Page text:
HMNS reopens Lester & Sue Smith Gem Vault with New Treasures After Renovation

After a two-month renovation, the Lester & Sue Smith Gem Vault at the Houston Museum of Natural Science (HMNS) is now reopen with numerous new faceted gems, breathtaking jewels and astonishing clusters of gem crystals now on display.

From the Kashmir region of northern Pakistan comes the recently acquired Ann Hamman Aquamarine, which weighs more than one million carats, accompanied by stunning aquamarine jewelry made from rough aquamarine gems (discovered concurrently). The gems were fashioned into an elaborate, magnificent necklace by Valobra Master Jewelers and donated to the Museum by Franco Valobra.

The multi-million carat Ann Hamman Aquamarine, also known as the “King of Kashmir,” is a shimmering crystalline colossus and is widely regarded as the finest known natural mineral crystal group ever found. Because its discovery required several geochemical, natural, and logistical miracles, it is believed that a find of this magnitude is unlikely to occur again.

Discovered within the mountains of Kashmir, a prolific gemstone-producing region in northern Pakistan, the 440-pound beauty was discovered by intrepid mountain climbers, who traversed rocky cliff edges and braved forbidding mountain passages, in order to reach the remote crystal clefts that held the prized crystals for millions of years. Then began the arduous, months-long extraction process, executed in cramped conditions and in harsh climates necessary to retrieve the stunningly beautiful mineralogical masterpiece.   

“We’re thrilled to be able to unveil the Ann Hamman Aquamarine for the people of Houston,” said Joel Bartsch, president and CEO, and curator of gems and minerals for HMNS. “It reinforces the fact that Mother Nature is the ultimate jeweler, and seeing its icy blue crystals in person will quite literally leave you speechless. The hardest thing for people to get their mind around is that the piece was formed and found just exactly as you see it here today. Because of the stunning blue color and the lustrous crystalline perfection, people often ask, ‘who made it?’—which now that I think of it, is more of a theological question than a scientific one.”

Other recent acquisitions on display in the revamped Lester & Sue Smith Gem Vault include an attractive array of bejeweled baubles, gigantic gemstones and colossal crystals that seemingly float delicately in space, radiating intense colors and a dazzling array of reflections. For example, the Siren of the Serendip entrances onlookers with its mesmerizing royal blue color. Hailing from an island of gemstones (Ceylon—now Sri Lanka), the Siren of Serendip weighs 422.66 carats and is the largest and finest blue sapphire in the world.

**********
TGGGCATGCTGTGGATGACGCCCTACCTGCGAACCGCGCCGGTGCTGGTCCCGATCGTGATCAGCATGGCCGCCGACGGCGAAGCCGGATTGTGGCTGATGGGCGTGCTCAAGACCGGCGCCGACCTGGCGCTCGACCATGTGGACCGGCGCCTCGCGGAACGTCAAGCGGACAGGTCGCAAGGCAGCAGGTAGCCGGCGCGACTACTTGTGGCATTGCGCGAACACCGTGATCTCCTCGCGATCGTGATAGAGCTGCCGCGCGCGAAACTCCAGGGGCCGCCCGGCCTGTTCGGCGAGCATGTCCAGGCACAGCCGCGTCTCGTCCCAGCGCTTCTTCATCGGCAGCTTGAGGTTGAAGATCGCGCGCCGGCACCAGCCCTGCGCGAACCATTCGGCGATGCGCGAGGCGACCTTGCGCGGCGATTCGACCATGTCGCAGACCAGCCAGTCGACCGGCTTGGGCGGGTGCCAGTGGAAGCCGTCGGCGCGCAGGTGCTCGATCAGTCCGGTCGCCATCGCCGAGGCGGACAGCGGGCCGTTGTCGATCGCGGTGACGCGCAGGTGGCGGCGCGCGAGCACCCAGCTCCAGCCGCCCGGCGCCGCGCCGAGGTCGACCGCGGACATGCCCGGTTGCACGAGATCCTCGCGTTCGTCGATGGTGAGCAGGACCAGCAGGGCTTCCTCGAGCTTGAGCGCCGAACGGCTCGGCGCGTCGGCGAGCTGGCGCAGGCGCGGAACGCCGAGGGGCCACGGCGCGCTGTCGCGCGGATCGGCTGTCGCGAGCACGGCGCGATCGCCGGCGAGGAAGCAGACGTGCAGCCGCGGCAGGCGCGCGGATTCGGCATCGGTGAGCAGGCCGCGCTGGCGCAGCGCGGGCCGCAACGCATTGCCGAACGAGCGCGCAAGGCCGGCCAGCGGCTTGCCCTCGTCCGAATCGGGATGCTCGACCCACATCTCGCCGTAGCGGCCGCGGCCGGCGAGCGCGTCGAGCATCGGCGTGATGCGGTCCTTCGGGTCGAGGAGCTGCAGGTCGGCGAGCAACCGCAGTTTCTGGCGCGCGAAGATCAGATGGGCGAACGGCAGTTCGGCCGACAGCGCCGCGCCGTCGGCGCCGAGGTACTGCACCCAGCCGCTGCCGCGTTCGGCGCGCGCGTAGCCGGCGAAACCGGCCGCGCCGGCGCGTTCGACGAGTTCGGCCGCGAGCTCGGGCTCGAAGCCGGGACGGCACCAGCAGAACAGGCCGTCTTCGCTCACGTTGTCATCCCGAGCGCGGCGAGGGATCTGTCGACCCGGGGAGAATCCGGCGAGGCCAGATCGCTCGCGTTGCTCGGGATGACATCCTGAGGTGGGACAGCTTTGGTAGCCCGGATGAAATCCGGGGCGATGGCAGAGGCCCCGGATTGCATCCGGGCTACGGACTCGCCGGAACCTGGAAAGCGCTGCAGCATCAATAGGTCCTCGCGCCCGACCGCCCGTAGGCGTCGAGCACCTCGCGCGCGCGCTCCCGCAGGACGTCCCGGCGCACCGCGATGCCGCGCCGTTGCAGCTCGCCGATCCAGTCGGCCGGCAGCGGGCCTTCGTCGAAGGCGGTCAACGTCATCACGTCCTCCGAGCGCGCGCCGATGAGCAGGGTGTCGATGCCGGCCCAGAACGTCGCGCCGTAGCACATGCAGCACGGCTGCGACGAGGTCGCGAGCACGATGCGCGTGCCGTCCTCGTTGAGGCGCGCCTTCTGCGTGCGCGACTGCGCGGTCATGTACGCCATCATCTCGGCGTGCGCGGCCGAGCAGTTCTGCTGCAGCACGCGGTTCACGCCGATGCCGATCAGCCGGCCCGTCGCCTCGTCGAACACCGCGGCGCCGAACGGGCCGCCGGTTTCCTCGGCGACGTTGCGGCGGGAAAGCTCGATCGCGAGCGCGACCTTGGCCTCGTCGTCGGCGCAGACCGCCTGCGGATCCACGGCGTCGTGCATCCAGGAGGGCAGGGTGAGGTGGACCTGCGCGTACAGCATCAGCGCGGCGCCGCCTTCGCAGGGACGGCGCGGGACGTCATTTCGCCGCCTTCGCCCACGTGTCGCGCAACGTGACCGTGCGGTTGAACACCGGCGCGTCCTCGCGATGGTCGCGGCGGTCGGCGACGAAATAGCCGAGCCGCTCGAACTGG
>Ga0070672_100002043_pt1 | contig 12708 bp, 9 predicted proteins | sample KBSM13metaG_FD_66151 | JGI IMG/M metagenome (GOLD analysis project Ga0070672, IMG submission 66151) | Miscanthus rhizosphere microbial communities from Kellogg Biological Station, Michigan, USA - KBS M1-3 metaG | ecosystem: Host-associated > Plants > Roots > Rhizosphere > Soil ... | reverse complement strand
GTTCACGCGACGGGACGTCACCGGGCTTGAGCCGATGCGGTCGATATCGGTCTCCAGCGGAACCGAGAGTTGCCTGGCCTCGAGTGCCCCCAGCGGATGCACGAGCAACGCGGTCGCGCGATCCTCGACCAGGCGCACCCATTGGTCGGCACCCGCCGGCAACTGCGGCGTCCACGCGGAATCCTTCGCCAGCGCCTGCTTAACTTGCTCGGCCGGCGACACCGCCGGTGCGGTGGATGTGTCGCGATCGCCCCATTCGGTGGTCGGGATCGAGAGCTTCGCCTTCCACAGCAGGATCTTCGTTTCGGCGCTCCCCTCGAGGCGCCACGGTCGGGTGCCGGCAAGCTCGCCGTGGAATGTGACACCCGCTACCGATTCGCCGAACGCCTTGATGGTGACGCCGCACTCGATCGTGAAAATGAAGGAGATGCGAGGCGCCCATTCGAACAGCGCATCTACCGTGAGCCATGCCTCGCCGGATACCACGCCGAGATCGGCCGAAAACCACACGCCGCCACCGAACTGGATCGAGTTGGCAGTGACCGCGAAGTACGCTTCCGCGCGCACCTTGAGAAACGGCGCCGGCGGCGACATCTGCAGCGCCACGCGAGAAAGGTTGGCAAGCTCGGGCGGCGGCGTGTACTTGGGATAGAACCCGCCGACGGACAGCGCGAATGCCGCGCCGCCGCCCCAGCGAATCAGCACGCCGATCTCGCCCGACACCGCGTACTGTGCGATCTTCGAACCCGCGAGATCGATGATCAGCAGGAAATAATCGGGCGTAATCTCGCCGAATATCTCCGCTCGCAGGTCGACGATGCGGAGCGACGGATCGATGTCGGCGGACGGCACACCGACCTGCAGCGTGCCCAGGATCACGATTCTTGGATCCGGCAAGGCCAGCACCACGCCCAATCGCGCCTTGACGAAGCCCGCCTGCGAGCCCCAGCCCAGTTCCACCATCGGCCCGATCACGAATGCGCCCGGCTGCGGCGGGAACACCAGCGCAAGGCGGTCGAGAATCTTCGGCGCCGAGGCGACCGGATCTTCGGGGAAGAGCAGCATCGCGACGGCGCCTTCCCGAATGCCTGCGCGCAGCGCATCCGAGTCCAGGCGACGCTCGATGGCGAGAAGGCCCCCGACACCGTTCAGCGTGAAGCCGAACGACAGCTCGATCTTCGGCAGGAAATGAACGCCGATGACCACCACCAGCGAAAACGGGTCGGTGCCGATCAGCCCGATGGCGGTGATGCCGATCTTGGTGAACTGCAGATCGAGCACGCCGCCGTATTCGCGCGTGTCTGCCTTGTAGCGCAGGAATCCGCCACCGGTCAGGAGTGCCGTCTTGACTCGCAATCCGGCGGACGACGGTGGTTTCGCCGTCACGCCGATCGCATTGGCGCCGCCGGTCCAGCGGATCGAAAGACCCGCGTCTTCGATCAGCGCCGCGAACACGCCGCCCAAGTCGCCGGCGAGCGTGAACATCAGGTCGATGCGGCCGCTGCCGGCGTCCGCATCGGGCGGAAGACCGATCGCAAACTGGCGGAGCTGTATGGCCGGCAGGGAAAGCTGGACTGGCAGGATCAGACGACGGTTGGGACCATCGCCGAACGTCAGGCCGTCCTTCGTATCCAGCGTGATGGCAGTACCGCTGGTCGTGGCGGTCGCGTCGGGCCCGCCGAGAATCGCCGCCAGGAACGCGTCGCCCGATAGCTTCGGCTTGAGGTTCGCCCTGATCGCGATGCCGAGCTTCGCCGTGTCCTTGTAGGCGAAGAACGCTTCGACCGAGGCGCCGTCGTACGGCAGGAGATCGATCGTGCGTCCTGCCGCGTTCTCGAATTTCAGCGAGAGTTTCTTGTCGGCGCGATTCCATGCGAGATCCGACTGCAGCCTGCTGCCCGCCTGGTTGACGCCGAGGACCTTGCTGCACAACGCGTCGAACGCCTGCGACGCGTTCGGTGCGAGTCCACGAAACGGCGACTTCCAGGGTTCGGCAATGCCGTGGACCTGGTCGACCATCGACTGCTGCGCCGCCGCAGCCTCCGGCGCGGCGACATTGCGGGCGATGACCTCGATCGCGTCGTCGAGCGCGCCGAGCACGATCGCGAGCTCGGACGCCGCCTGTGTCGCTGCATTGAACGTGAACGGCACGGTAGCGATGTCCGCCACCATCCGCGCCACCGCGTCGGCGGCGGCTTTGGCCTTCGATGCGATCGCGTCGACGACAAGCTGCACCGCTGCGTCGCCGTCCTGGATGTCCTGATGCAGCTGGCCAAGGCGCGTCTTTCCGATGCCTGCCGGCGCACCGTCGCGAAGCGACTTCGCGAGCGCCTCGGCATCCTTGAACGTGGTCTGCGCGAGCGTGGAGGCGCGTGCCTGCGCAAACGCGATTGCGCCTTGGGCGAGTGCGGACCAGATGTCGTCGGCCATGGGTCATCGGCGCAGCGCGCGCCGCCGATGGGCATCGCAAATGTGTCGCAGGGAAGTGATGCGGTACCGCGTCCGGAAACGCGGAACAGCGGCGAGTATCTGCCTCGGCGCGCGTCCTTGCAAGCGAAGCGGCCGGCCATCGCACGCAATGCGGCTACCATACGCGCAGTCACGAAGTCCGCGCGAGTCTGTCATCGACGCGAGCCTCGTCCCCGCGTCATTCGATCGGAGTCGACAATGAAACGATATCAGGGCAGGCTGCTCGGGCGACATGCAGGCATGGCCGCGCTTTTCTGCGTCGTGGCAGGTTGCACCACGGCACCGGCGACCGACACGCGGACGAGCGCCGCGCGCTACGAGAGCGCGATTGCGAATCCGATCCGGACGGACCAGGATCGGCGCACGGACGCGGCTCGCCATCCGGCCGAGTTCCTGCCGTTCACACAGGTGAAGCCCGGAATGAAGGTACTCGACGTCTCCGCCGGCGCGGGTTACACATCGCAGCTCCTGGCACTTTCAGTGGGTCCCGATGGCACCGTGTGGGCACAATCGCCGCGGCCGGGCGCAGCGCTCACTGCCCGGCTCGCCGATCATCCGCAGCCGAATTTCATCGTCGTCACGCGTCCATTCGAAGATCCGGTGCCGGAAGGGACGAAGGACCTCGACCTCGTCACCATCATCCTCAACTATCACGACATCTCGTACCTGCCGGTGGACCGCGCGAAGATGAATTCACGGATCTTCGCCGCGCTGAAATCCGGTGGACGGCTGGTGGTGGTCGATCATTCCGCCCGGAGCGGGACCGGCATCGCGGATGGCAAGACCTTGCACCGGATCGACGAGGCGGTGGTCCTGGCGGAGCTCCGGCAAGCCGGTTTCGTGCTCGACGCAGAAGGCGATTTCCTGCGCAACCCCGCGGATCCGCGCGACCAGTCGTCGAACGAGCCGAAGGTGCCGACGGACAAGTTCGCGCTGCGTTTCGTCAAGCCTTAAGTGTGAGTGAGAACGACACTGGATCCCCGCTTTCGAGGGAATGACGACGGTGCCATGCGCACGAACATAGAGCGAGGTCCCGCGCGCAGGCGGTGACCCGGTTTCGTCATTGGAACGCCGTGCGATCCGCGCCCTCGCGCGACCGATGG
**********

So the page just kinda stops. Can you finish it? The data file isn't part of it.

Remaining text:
Another eye-popping piece, the regal, diamond studded Leuchtenberg Fabergé Tiara, has a rich history that accompanies it—the large diamonds that comprise it were presented to Empress Joséphine of France at her country estate by Tsar Alexander I of Russia, and were later fashioned into the present-day tiara by Fabergé.

Additional standout objets de lux featured in the newly re-opened Smith Gem Vault include three of the famed Fabergé Easter Eggs (from the McFerrin collection) and the Galaxy Opal, one of the world’s largest and finest precious opals, originally found in the legendary opal fields of Australia.

Serving as a complement to the Cullen Hall of Gems and Minerals, which presents a collection of the rarest and most beautiful mineral crystals in the world, the Lester & Sue Smith Gem Vault will continue to showcase other jeweled masterpieces — including striking examples of diamonds, rubies, sapphires, emeralds, topazes, amethysts, alexandrite, and tourmalines — that forever glimmer and glow in gilded grandeur.

The Lester & Sue Smith Gem Vault reopens to the public on Friday, Nov. 11, with the Ann Hamman Aquamarine on display due to the generosity of several anonymous donors honoring Mrs. Ann H. Hamman. Entrance into the exhibition is included with general museum ticket hall purchase. Visit for tickets and information.

Photos courtesy of HMNS